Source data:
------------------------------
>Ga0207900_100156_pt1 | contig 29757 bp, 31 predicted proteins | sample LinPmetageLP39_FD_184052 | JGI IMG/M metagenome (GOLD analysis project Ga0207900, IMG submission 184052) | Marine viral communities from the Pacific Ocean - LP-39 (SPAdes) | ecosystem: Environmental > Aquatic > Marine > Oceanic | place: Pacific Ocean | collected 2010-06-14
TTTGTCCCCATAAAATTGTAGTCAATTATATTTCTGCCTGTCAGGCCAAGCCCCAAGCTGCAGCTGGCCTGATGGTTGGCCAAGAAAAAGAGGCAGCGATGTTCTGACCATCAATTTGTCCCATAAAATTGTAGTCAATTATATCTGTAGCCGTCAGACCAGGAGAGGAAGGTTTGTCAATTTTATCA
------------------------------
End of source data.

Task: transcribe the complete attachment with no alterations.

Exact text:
>Ga0207900_100156_pt1 | contig 29757 bp, 31 predicted proteins | sample LinPmetageLP39_FD_184052 | JGI IMG/M metagenome (GOLD analysis project Ga0207900, IMG submission 184052) | Marine viral communities from the Pacific Ocean - LP-39 (SPAdes) | ecosystem: Environmental > Aquatic > Marine > Oceanic | place: Pacific Ocean | collected 2010-06-14
TTTGTCCCCATAAAATTGTAGTCAATTATATTTCTGCCTGTCAGGCCAAGCCCCAAGCTGCAGCTGGCCTGATGGTTGGCCAAGAAAAAGAGGCAGCGATGTTCTGACCATCAATTTGTCCCATAAAATTGTAGTCAATTATATCTGTAGCCGTCAGACCAGGAGAGGAAGGTTTGTCAATTTTATCA